Two sections of Antarctica’s Larsen ice shelf have collapsed over the past decade and another portion could be headed for the same fate as warming ocean waters undermine the ice, researchers say.
CURRENTS OF WATER deep beneath the surface are melting the floating ice shelf from below, said Andrew Shepherd of the University of Cambridge in England.
Large sections of the shelf collapsed and broke into icebergs in 1995 and 2002, and the major section could be weak enough to fail within a century, a research team led by Shepherd reports in Friday’s issue of the journal Science.
Changes in the surface level of the ice shelf, which rests along the Antarctic Peninsula extending toward South America, were studied using nine years of measurements from the European Remote Sensing satellite.
Between 1992 and 2001 the surface level of a 12,000-square-mile (31,000-square-kilometer) region of the shelf lowered between 3 inches and 6.6 inches (7.5 to 16.7 centimeters) per year, they found, with the decline more pronounced at the northern end of the shelf. It was in the northern part of the shelf that the earlier collapses occurred.
Scientists have attributed the ice thinning to surface melting, with meltwater running into crevices and weakening the shelf.
But Shepherd’s team concluded that surface melting and increasing ice density were lesser factors, leading them to suggest that melting at the bottom of the ice caused by water currents was the main cause of ice shelf decline.
SCIENTIFIC DEBATE CONTINUES
Eugene W. Domack, a professor at Hamilton College in Clinton, N.Y., called the paper “exciting,” but said the existing theory, focusing on surface melting from warming conditions, is very attractive.
“We could see the process in action, we could see waterfalls cascading off the front of the ice shelf, so that is a major factor,” he said in a telephone interview.
Thinning does affect how long the shelf can endure warming conditions, and bottom melting can occur in addition to surface melting, he said, “so I like Shepherds’ addition to the story.”
Christine Hulbe, a professor at Portland State University, said the paper provides a “great measurement” of changes under way.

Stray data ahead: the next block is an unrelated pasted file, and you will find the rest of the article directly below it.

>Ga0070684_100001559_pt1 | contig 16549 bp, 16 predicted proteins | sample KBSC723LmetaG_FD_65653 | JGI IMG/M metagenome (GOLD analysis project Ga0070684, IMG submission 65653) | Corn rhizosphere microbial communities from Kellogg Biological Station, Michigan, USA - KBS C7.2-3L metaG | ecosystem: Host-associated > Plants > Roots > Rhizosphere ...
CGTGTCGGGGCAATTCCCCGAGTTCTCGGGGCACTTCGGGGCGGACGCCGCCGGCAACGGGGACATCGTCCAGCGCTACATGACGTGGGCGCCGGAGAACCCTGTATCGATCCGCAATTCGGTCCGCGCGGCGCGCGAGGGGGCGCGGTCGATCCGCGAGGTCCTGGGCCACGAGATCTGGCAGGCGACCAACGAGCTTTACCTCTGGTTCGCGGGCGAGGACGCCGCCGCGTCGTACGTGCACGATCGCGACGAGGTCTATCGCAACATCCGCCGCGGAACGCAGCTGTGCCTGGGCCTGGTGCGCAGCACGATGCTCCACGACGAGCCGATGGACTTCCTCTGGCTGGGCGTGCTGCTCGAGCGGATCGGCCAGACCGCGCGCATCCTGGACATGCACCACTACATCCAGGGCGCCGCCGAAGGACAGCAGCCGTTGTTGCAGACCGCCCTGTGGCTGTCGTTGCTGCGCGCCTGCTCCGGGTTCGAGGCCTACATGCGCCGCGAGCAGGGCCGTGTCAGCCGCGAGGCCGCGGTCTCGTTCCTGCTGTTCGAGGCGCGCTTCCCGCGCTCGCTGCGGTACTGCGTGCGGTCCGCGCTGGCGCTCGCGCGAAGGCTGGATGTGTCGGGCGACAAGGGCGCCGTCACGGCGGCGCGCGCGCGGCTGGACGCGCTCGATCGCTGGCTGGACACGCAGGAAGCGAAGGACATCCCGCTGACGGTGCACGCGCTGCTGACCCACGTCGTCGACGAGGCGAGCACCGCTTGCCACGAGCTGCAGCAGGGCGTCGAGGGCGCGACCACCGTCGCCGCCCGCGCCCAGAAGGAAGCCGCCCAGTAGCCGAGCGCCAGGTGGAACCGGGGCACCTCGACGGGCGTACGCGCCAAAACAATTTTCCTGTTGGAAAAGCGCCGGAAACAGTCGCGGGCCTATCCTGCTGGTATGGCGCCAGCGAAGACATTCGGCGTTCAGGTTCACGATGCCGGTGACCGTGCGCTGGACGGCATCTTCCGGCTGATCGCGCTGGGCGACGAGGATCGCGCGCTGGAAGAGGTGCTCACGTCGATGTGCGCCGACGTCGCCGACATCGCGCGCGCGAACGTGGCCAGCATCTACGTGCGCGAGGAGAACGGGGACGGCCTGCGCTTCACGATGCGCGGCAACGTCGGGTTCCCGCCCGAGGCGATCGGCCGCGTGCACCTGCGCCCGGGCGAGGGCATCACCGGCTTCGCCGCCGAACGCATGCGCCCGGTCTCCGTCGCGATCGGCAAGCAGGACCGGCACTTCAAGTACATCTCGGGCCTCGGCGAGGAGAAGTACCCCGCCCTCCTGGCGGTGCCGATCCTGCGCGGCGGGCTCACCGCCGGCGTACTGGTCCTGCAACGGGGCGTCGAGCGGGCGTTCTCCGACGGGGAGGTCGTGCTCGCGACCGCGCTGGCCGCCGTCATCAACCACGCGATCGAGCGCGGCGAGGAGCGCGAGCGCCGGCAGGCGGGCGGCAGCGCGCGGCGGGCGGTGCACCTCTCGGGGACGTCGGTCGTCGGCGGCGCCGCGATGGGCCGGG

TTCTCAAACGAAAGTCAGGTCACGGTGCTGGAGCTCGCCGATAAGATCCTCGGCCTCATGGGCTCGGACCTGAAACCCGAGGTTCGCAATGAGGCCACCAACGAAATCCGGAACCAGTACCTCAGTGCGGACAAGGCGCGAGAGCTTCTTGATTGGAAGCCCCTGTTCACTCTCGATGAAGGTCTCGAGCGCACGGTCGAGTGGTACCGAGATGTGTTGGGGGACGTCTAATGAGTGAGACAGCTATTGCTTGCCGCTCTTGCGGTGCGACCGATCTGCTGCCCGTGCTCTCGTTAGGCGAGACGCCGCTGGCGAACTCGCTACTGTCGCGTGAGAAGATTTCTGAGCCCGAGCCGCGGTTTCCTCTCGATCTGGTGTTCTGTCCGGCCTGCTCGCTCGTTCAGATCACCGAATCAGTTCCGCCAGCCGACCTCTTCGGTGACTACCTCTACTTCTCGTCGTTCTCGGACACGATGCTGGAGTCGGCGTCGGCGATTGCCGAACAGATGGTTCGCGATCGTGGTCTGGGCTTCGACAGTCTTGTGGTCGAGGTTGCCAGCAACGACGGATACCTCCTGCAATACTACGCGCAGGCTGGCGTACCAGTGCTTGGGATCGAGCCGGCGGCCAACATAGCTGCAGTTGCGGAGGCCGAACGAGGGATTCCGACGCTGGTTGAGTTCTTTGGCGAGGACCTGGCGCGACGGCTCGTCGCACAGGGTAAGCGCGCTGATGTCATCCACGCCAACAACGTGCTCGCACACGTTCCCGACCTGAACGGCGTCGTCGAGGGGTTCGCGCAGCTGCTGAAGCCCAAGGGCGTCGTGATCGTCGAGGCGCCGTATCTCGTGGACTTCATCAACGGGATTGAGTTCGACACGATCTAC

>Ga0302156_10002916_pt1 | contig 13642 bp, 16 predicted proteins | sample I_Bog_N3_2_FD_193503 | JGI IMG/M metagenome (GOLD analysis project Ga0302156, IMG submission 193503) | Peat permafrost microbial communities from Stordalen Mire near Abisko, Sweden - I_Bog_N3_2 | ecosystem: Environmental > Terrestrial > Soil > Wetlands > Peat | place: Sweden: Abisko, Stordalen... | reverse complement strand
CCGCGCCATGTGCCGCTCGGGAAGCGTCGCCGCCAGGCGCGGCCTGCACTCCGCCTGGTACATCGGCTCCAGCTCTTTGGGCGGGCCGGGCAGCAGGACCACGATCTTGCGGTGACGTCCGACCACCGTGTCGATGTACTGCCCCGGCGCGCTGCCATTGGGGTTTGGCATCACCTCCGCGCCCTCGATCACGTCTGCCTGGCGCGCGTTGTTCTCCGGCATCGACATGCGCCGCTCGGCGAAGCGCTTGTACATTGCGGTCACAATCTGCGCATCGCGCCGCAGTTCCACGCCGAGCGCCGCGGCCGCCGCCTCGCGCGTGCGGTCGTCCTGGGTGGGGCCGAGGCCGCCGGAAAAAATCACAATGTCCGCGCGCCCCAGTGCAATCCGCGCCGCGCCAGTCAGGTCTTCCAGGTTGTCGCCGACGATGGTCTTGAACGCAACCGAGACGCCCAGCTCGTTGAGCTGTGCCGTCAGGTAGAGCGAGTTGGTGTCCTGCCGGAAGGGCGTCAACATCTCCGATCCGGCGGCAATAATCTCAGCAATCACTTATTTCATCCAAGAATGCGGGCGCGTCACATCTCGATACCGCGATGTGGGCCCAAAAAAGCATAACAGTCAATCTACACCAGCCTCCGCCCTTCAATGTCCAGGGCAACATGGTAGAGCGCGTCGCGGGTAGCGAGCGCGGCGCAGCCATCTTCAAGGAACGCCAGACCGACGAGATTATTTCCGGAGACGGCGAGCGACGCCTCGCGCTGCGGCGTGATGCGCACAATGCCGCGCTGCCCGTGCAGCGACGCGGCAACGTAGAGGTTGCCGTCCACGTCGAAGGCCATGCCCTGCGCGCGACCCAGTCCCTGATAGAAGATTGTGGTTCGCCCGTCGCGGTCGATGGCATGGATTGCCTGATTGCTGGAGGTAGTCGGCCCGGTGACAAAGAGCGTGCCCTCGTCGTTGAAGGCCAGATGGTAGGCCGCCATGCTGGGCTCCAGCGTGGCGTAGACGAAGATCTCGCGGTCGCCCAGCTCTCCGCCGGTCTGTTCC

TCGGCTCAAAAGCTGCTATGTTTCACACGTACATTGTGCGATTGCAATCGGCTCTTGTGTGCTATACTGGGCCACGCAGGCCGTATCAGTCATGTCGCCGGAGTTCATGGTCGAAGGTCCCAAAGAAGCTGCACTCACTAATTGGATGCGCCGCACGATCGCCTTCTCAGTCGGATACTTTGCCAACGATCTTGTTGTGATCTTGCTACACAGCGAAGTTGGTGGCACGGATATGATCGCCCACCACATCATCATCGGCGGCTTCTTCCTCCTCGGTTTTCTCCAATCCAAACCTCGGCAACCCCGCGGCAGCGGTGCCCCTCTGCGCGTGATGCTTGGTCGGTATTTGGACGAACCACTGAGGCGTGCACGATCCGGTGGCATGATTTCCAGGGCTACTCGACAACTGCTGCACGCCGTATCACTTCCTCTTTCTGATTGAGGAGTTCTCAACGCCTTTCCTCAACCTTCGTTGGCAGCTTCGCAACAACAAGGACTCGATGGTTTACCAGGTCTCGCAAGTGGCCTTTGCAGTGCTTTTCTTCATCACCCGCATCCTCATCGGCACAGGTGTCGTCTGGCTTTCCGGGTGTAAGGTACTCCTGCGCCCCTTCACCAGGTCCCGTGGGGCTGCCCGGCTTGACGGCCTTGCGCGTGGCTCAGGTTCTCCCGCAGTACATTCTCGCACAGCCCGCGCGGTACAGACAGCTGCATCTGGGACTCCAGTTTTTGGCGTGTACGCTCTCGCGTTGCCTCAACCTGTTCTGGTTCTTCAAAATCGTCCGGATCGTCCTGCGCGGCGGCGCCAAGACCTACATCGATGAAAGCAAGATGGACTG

However, she disagreed with the conclusion that ice thinning is related to the fracturing and collapse of the shelves, saying thinning can reduce the stress on the ice.
The section that disintegrated in 2002 was an area where there were ponds of meltwater on the surface, she said. Areas equally thin but without meltwater ponds didn’t collapse.
GONE IN A CENTURY?
While not positive about the melting rate at the ice bottom, Shepherd’s team estimated the average annual thinning of the shelf at about 30 inches (76 centimeters), with melting of about 6 to 9 feet (2 to 3 meters) per year measured in some locations.
The main part of the ice shelf is about 975 feet (300 meters) thick, he said, while the sections that collapsed previously had thinned to about 650 feet (200 meters) thick.
That means, at the estimated melting rate, the main shelf could fail within a century, sooner if the water warms more, Shepherd said in a telephone interview.
If the current undermining the Larsen ice shelf is the same one observed in the nearby Weddell Sea, which has been warming, the collapse could come sooner, he added. However, it has not been confirmed that it is the same current, Shepherd added. The deep water in the Weddell Sea has warmed by about 0.6 degrees Fahrenheit (0.3 degrees Celsius) since 1972.
Because ice shelves float, their collapse doesn’t threaten any increase in sea levels, but the breakup of such giant sheets can affect ocean circulation in ways not well understood.
And researchers say the Larsen shelf could signal similar problems with other Antarctic features including the massive Ross ice shelf, a field of floating ice the size of France.
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